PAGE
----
D. Rye M.D., Ph.D.

  • ReidLB

    02/04/2013

    Thank you Dr. Rye for commenting and acknowledging the need for awareness. Lloyd has worked so hard to help all of us who suffer with IH by doing research, creating websites, and doing whatever he can to get the word out to the rest of the world. Seeing your interest in assisting in his plight, I’m sure, makes it much more rewarding than just hearing a thank you from us.

  • Camille Sergeant

    03/04/2013

    Dr Rye, I also wanted to add a heartfelt thank you for the work you and your colleagues are doing to shed light on the cause of IH. Thanks also to people like Lloyd who link, inform and support others with this disorder through the internet, there are now many of us in Australia and around the world who have been made aware of and are following your efforts with a great degree of interest, appreciation, and for the first time – hope – that the cause of this disorder will eventually be found, and an effective and safe treatment will be developed.

  • Theodora Dea (@NyctoDea)

    04/04/2013

    Omgosh Dr. Rye commented! Awesome! I want to start a fundraiser so many I can go down to Georgia and be tested and even treated with this drug. I am 17 and live in Nova Scotia Canada and it is hard to find a doctor that understands but now my GP finally does. Even had a psychiatrist who said hypersomnia in air quotations he acted like I full of it and I ended up leaving crying my eyes out in front of him. I fail to understand why someone who think an ex athlete chooses to sleep for so long and not even be walk anymore. Also got a big sleep hygiene and melatonin supplements lecture. :(

    • maoverland

      20/05/2013

      Before you go to Georgia, ask your GP for a course of the antibiotic Clarithromycin, as suggested in the posting. You’ll know in a few days if it works or not. My son, also 17, was put on the medication in January and he “woke up” after being asleep for much of the past five years. (And no, the energy bars his psychiatrist gave him did NOT work.) He now wakes at 7 each morning and is trying to catch up for the lost years. Our lives have been completely changed. One day I will find a way to thank Dr. Rye, and the doctors at Emory and the NIH.

  • Marianne E

    22/05/2013

    Just wanted to add my thanks to Dr. Rye. I have high hopes of a “cure” for this as I’ve spent my entire life living with the struggles with IH. I know what my limits are and miss out on some things, but I keep pushing to that threshold to enjoy as much as I can. I live for the day when my symptoms can really be controlled so I know what “everyone else” feels like and watch out world when I do, because I’ve done a lot even when I’m 99% drained all the time! =)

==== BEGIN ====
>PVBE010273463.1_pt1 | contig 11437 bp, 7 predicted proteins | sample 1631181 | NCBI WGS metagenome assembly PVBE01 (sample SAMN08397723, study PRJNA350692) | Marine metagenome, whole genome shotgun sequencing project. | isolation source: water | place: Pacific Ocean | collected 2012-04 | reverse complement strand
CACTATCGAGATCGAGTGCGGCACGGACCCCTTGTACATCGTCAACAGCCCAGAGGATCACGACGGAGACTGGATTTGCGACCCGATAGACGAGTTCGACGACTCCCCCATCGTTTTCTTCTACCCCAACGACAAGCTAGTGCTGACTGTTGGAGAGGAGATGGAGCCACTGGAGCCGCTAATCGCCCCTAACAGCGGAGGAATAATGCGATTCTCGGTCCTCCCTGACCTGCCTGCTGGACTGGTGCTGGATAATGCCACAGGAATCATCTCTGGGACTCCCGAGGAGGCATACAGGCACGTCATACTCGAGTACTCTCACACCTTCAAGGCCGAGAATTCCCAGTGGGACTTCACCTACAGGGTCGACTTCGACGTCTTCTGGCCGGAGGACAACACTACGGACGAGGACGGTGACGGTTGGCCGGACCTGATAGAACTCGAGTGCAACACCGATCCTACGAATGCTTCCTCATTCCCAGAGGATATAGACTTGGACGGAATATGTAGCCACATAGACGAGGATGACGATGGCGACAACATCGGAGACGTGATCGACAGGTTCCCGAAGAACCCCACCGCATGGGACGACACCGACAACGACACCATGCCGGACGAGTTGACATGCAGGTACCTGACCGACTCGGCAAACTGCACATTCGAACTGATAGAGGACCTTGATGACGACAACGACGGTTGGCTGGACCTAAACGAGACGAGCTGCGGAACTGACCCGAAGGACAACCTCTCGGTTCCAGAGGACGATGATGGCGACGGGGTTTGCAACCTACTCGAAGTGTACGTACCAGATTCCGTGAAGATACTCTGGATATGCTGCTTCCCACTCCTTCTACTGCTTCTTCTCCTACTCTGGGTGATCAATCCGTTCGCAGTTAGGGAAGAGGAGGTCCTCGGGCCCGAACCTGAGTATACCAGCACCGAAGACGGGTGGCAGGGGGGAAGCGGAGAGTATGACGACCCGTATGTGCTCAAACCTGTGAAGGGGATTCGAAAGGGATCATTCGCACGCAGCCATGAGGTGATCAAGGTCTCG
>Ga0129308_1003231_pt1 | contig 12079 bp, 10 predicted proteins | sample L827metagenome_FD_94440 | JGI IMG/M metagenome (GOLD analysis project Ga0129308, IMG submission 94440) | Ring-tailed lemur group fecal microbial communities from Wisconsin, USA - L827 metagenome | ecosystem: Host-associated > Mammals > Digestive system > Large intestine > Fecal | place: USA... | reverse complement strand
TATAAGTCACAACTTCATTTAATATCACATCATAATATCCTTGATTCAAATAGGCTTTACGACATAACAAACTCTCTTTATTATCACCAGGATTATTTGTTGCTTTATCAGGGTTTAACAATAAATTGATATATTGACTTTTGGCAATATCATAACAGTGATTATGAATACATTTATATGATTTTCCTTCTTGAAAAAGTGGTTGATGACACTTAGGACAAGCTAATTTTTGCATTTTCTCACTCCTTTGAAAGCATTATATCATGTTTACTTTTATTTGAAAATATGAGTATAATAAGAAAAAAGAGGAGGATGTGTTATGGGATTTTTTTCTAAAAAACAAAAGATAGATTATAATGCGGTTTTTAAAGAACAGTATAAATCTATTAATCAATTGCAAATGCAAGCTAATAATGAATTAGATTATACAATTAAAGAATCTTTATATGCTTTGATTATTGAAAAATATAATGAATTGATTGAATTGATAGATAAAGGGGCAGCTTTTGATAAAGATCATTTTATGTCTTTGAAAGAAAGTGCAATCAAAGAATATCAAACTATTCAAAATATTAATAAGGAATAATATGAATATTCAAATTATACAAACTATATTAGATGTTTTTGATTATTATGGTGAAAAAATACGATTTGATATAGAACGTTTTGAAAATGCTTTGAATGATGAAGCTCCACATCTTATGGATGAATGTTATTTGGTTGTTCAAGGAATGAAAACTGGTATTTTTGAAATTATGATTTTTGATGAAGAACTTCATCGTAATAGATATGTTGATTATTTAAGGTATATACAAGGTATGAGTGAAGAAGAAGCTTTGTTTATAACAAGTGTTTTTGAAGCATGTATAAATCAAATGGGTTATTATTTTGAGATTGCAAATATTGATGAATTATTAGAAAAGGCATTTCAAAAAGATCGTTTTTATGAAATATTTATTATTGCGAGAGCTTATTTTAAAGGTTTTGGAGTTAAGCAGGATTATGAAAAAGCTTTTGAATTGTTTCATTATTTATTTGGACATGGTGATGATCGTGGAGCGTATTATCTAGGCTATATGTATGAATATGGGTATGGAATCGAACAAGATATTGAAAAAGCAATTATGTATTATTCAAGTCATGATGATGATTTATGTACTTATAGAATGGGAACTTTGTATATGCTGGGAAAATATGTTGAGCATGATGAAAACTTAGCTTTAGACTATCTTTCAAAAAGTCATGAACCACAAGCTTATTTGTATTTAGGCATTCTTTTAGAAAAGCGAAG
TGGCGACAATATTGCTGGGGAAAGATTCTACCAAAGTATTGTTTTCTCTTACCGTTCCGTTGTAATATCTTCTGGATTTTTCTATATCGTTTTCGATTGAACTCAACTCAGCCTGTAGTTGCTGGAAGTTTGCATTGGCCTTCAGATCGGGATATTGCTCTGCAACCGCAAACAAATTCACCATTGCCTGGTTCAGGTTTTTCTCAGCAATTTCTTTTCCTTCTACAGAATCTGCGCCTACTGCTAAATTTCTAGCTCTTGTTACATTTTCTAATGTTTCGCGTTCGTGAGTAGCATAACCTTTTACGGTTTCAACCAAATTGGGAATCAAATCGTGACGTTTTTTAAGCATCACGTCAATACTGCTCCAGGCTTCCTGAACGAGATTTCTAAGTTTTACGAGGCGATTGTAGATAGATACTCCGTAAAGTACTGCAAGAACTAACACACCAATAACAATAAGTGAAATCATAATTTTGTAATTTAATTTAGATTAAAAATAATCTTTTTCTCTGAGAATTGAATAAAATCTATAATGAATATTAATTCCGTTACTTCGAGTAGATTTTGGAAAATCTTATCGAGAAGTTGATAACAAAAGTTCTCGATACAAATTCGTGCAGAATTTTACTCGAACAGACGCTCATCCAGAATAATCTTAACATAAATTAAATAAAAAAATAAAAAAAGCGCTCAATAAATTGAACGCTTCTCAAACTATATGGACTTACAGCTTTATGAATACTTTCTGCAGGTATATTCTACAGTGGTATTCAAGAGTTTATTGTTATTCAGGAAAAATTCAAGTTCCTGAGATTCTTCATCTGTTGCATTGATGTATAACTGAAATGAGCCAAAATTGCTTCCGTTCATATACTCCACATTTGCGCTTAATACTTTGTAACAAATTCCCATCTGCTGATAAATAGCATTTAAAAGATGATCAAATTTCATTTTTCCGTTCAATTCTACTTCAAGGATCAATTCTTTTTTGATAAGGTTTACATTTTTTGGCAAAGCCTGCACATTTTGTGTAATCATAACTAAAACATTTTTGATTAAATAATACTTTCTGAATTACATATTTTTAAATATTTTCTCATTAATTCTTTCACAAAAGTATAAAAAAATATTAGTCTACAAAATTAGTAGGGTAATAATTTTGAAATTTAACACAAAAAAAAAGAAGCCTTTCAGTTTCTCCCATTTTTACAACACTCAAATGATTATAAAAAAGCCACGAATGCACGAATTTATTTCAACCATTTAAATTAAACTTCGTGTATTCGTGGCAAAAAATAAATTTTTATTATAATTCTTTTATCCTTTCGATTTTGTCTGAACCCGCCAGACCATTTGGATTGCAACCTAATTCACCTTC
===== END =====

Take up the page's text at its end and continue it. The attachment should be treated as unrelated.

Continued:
• Nicole Taglione

    10/10/2013

    Hey guys,

    Just had a few questions to those of you who are more informed than I on the subject of clarithromycin and flumazenil. After exploring the different research articles and Facebook groups, I’m eager to talk to my doctor about the possibility of a clarithromycin trial. I am currently taking 400 mg of Provigil everyday, and have been regularly since February of this year after being diagnosed with Hypersomnia. While I did notice a significant difference, I still don’t feel as if I am living my life to its fullest potential. The days when I don’t take it, I’ll sleep for 16+ hours. And on the days I do take it, I seldom notice much of a difference in terms of my actual wakefulness.

    My question to you is, would I need to taper off of my Provigil before beginning any type of clarithromycin routine? And if I were to start, how long do the effects of the medication actually work? More specifically, do you simply do the 14 days (or two month trial, depending on the scenario) and then stop? Do the benefits of the clarithromycin only work through the duration of administration, or does it continue thereafter?

    As I stated before, I am very eager to speak to my doctor about some possible alternatives because already I am realizing the shortcomings of my current medication. And having been prescribed methylphenidate years ago when I was in high school, I am almost certain that stronger stimulants such as amphetamines won’t be the answer either. I just want to be prepared ahead of time before my visit so I can express the importance and seriousness of the situation. I have already read through the 16 page PDF on how to talk to your doctor about starting on clarithromycin, but I figured it wouldn’t hurt to ask for additional advice.

    Thank you for taking the time to read this,

    Nicole

    • Dean Jordheim

      08/02/2014

      Nicole, have you done anything with this yet?

  • Ann Kelsey Echegoyen

    21/02/2014

    3600 E. Hartson Ave.
    I can’t seem to find a blog or a comment that says whether anything they have taken or tried has actually helped.
    Has anyone found a way to take flumazenil? Clairithromycin?
    my life is essentially being wasted in sleep. I can plan for nothing. The stimulants I’ve tried, all, up through NuVigil, don’t help me.
    How about some overseas source? Maybe some other country produces flumazenil. HELP !

  • Tammy Magouirk

    25/02/2014

    My sleep specialist just told me about the new research with Clairithromycin from Emory. I only live 2 hours from Emory and would be happy to participate in trials. I am so tired of sleeping my life away.
    I have been on 30mg extended Adderall, then 2x10mg daily for over a year. Doesn’t really help.

Leave a Reply

Your email address will not be published. Required fields are marked *

Quick Links






Email Updates